@jim26 unfortunately abdomen doesn’t work at all for me (the sensors crap out after a few days) and I tried my best to get my legs to work – the calf placement seemed like it would be a dream, but the sensors also didn’t last for me. My upper arms are truly magical – I can get upwards of 20 days per sensor, but those first 12 hours are terrible. @CatLady I consistently have false lows and my phone screaming at me so that I’m either erroring the sensor or putting it into a death spin by confusing it with calibrations. I can’t believe you’re in day two of poor readings with yours – that sounds miserable!
Fingers crossed that the G7 will be an improvement!
I know exactly what you mean!
Not G7, but this is interesting announcement.
Dexcom One. Looks like a G6 “plus”, with a better app.
"via the Dexcom ONE mobile app, the technology eliminates the need for painful fingerpricks.† The app was specially designed to be user friendly, "
Not clear if for UK only.
UK & Ireland, Benelux, France and Spain I think. They were selling the G6 for 2000 quid/year:
Bear in mind that you pay nothing, nada, nothing whatsoever, in the UK if you are a T1D (you don’t even pay for things that other people pay for, like the prescription charge, even for things utterly unrelated to diabetes). So Dexcom were selling to rich people.
Once they get approval under the UK regulations they will get a lot less money and T1Ds will pay no money. I can’t find out how much Dexcom will get; someone in the UK could but we can’t get access to the web sites from the US.
So they are repackaging it to pretend it is something different:
Two benefits; they can pretend to investors that it is something new (the investor-lemmings like that) and they can pretend to the guys who were paying 2000 quid a year that it’s a higher quality product than the one available on the NHS. Some people believe stuff like that, though I don’t think any of them live in the UK.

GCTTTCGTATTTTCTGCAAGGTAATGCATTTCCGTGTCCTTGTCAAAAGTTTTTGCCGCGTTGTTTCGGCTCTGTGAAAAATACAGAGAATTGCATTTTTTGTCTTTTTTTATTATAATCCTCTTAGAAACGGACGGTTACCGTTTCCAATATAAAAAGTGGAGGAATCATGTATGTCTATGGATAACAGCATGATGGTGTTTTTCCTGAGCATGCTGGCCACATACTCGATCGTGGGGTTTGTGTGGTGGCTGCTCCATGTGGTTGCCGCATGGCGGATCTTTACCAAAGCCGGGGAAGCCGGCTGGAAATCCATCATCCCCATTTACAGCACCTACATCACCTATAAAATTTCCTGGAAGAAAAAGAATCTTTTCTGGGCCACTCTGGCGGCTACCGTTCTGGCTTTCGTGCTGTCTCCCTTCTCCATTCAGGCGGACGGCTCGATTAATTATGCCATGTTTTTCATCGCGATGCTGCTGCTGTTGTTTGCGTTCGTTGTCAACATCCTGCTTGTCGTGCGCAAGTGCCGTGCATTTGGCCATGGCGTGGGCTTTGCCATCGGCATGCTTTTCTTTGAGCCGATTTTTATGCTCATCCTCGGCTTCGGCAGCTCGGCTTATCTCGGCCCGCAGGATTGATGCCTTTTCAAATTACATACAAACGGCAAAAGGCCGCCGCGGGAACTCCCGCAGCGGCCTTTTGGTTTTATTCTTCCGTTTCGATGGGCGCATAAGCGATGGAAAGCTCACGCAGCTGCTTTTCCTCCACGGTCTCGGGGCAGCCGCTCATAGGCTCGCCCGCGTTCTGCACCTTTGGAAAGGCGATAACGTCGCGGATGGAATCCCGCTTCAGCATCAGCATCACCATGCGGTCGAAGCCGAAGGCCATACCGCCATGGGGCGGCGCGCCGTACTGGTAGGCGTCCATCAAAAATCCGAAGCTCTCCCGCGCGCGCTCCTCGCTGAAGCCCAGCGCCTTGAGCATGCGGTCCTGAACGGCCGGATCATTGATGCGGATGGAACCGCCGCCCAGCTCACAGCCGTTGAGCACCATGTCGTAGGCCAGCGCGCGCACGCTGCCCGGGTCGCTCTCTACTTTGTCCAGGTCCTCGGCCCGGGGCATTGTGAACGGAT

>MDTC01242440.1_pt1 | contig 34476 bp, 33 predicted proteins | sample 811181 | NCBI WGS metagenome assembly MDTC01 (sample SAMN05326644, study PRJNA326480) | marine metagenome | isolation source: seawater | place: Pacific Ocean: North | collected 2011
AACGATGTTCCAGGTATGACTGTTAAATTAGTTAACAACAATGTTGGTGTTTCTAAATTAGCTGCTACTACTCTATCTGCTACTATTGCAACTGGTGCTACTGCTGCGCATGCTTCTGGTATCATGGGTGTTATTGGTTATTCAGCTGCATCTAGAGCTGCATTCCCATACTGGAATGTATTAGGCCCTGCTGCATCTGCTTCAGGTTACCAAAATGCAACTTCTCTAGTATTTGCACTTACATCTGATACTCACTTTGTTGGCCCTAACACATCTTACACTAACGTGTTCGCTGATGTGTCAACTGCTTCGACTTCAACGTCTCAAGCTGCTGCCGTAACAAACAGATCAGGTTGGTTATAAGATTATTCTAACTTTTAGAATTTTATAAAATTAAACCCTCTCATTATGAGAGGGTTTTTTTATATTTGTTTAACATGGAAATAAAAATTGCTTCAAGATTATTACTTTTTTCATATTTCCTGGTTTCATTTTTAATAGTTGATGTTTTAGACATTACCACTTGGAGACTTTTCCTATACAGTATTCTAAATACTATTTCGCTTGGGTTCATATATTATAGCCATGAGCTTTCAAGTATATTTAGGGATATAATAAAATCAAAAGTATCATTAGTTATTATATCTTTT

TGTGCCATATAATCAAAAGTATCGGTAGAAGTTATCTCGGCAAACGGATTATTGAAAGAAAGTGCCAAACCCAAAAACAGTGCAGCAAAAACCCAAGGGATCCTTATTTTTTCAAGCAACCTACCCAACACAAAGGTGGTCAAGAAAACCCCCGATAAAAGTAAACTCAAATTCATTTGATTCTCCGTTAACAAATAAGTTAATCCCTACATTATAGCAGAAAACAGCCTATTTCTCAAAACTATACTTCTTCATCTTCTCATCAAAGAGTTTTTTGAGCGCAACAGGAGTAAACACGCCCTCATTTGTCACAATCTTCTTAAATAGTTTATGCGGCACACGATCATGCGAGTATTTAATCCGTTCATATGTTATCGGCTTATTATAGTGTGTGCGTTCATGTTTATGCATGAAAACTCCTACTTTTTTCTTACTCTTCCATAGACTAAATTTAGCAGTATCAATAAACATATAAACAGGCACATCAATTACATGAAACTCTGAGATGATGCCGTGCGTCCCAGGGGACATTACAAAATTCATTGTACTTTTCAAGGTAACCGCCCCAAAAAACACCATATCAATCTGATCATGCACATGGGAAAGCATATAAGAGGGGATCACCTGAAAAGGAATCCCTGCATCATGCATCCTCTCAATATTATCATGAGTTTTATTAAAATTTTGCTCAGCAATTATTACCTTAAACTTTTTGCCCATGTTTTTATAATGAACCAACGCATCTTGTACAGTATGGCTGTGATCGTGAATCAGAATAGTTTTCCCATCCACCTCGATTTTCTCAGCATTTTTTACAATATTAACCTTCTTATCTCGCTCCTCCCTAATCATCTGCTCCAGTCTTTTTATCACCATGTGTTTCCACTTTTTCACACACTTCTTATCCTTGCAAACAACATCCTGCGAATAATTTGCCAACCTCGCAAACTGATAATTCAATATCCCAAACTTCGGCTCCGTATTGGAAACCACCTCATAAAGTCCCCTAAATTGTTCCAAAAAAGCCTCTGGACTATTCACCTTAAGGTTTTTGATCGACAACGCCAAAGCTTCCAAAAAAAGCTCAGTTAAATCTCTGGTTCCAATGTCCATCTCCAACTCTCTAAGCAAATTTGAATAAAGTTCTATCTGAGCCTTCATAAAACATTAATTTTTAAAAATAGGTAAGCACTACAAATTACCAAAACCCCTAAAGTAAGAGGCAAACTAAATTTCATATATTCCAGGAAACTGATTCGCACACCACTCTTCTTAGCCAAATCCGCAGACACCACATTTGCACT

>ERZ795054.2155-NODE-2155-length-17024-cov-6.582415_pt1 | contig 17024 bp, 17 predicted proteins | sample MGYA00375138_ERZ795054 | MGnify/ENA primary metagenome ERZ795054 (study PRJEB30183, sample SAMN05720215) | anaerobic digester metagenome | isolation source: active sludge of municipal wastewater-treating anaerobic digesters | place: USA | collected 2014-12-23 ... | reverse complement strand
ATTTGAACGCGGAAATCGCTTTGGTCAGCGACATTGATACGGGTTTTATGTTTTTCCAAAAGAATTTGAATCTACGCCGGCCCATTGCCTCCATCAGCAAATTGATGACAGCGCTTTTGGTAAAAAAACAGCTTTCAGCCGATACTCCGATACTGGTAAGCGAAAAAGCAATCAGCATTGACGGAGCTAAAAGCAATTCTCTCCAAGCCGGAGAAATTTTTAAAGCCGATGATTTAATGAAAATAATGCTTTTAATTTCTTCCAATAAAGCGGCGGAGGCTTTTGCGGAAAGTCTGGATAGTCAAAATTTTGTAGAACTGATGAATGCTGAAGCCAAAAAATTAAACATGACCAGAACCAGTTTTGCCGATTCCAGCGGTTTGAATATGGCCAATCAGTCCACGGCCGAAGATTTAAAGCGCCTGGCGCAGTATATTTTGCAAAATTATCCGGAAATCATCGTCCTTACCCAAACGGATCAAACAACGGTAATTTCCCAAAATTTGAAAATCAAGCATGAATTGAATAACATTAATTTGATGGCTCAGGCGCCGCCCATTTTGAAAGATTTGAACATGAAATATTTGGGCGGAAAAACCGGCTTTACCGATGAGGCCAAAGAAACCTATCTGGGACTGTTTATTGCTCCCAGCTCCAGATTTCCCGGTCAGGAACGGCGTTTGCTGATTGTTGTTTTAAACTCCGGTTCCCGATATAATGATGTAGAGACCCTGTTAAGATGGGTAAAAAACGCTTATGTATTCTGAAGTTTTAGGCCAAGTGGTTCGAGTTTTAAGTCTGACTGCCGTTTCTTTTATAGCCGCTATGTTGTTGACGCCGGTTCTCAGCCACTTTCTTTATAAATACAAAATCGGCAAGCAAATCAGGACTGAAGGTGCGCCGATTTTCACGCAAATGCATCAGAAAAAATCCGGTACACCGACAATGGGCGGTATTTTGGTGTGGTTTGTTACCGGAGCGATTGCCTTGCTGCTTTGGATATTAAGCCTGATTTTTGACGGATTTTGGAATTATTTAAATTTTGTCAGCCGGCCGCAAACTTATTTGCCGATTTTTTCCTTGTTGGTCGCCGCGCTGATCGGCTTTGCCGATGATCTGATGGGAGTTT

@jbowler possibly we could by using a VPN and sneaking in as a uk based interested party.
If you have a UK geolocated IP and a UK physical address I’m pretty sure the information is available, or rather it will be when the negotiations have finished and Dexcom are on what would be called the “formulary” in the US.
My understanding is that the PCP (UK: GP) pays for the Dexcom (etc) and that these prices are the prices negotiated by the NHS and administered by the insurance company (UK: NHS trust). I may be wrong; it’s nowhere near as complicated as the US but I haven’t lived there for 30 years and things have changed, there were no NHS trusts when I was there.
The PCP price is what gets paid. I assume the reason for not publishing it outside the UK is that people like Dexcom don’t want people in other countries to know, but it may just be UK bureaucracy:
Written by a brit for brits.
The hardest part of the whole equation would be the UK based CC.
(BTW, that was a great book… “So long and thanks for all the fish”)
In the Dexcom One media link it states “The Dexcom G6 CGM will continue to be available through existing channels to people who require additional support to manage diabetes”
Perhaps there’s no Dexcom Clarity access to users who choose the soon-to-be-released and more affordable Dexcom One option ?
I think it is just a complicated way to say that people who currently get the Dexcom through the CGM; people who meet specific requirements (i.e. same as US “pre-approval”) will not have to change how they get their supplies. Until they change the web page in response to the changes Dexcom’s “charity partner”, someone called “JDRF”, has this to say about the old rules: